If there was a time to pay close attention to what is taking place in our democracy, that time would be now. Two weeks ago, in this space, I suggested that Trump thrived on chaos and disruption. Sitting with Chuck Shumer and Nancy Pelosi, he eagerly embraced a government shutdown unless they agreed to his demand of $5.7 billion for a wall on the southern border.
A government shutdown is the very essence of his mayhem madness. It’s where he lives, hence, for 35 days more than 800,000 federal workers were either furloughed or forced to work without pay. Each of them stood on a financial and emotional precipice absent a paycheck, the weight for many unbearable. There was a cascade of images of men and women standing in food lines. It was a reprehensible unraveling of their lives.
What took place was breathtakingly unconscionable, the collateral damage, involving millions of adjunct contractors, still defies comprehension. And even then the shutdown has only been ended for three weeks. Imagine the continuing uncertainty. Chaos.
Meanwhile there is Trump, still nurturing an “Art of the Deal” delusion he will achieve his empty campaign promise: a wall, more accurately described as a medieval barrier, a unicorn, certainly one that Mexico will never pay for.
I acknowledge that over the past weeks my thoughts have drifted to a very dark place wherein Trump and all of his Republican enablers watched the hollowing out of our government with a certain satisfaction. For decades, conservatives have made clear their distrust of “big” government. Many subscribe to the conspiratorial belief of the existence of the “deep state,” meaning a clandestine government comprised of covert networks of power, all operating independently of a nation’s political leadership. What better way to damage the deep state than to create a shutdown framed by dysfunction and paralysis, a leveling of government workers, all over a meaningless wall cynically portrayed as being able to keep out criminals/gangs, drugs, and “diseased” denizens of Central American caravans.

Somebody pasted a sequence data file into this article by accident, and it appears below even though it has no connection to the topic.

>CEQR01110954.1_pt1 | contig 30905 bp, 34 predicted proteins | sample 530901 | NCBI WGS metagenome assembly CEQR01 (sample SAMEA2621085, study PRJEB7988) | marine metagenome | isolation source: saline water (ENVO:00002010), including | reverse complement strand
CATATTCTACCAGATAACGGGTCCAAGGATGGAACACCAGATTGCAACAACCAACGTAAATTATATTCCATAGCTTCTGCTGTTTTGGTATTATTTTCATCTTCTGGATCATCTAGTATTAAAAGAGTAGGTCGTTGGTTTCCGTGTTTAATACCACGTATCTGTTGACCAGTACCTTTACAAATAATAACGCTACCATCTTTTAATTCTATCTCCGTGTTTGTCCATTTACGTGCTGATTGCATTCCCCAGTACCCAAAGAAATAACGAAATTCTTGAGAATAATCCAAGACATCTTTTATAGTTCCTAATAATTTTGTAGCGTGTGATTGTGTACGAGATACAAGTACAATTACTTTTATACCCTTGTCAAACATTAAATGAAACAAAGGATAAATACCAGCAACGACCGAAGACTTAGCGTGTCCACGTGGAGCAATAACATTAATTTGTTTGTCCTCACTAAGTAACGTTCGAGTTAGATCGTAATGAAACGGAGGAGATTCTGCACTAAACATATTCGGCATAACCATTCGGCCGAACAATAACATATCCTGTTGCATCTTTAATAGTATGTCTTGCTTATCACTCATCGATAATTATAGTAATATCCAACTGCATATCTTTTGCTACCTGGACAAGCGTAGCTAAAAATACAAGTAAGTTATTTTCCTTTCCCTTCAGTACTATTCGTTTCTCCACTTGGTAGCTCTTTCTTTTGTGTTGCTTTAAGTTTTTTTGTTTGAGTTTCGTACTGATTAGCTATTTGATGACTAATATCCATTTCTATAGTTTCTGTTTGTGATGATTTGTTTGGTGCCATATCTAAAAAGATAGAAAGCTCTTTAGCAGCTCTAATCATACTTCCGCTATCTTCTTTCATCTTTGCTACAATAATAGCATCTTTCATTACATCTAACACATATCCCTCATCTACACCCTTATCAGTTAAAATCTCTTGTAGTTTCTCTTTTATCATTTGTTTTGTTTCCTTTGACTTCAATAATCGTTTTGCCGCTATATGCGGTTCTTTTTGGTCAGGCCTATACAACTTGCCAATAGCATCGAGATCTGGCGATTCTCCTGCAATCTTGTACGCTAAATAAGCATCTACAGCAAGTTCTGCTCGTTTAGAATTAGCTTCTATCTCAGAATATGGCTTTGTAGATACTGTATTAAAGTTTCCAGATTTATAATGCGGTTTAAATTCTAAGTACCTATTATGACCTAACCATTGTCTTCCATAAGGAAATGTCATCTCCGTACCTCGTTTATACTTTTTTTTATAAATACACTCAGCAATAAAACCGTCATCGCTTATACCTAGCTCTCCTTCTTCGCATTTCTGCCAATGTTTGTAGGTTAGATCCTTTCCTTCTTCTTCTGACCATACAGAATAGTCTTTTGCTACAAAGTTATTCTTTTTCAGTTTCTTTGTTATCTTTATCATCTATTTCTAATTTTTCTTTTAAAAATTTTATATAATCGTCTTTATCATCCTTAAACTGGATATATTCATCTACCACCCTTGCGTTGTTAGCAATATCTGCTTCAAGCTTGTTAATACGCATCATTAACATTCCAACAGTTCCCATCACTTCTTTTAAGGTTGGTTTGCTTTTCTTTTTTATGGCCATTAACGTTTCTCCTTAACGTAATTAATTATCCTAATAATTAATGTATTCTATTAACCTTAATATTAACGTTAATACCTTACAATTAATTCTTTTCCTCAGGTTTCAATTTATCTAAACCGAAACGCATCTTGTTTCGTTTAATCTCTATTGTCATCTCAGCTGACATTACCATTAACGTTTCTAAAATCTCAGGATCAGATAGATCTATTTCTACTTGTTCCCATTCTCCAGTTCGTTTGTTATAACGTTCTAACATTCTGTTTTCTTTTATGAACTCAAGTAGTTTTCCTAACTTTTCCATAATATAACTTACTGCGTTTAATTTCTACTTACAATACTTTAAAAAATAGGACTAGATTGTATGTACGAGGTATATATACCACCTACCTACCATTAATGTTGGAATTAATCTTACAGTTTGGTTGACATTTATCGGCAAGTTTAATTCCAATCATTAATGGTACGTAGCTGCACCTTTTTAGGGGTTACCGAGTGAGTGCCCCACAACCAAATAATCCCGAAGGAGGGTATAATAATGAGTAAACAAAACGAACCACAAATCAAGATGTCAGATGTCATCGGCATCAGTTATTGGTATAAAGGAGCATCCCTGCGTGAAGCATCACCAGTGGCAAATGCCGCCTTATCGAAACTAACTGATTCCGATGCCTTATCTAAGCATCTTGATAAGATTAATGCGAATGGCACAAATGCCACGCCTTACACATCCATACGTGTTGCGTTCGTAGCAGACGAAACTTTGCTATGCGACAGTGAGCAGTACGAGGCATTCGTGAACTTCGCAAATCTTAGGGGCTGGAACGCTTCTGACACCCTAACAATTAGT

As I watch this systematic disruption created by Trump, which began with his campaign, my thoughts again slide into a dark place. I imagine that Putin must be taking inordinate satisfaction from the turmoil that is now sweeping our nation. I think about not only Russia’s interference in our 2016 election, but of Trump’s resistance to any effort to push back aggressively against what has been called an attack by a foreign power. Recently we have learned that shortly after Trump’s inauguration, the F.B.I. opened a counterintelligence investigation to determine whether the president was in fact working on behalf of the Russians. It’s a chilling thought to consider: behind the MAGA chants, the “drain the swamp” promise, “only I can fix it” statements stands a man who is compromised and has conspired with Putin and his trolls to manipulate the U.S. electorate and thereby win the election. Pause for a moment and consider what that means. But why? Does Trump owe massive sums to Russian banks, hence his reluctance to challenge Putin? Was it the millions involved in the Trump Tower deal, a deal he admits to having pursued aggressively from the day he announced until the day he won, all while denying that he had any business deals in Russia. Or is this an elaborate Baroque scheme of quid pro quo involving the removal of sanctions against Russia in return for the presidency?
I have one final observation that comes from that same dark place: the Trump Organization is a Transnational Crime Family that is fully prepared to use the presidency to advance its mercenary interests. I wonder, is it happenstance that Francis Ford Coppola’s film “The Godfather” is oft used as a referent, especially when discussing Michael Cohen, Trump’s once trusted consigliore, and his pending testimony (Trump called him a “rat,” a classic mob term)?
I’m not sure how this rippling, crossroads moment will ultimately be resolved. But only then should Trump’s belief in unicorns be closely examined.
Chris Honoré is a Daily Tidings columnist.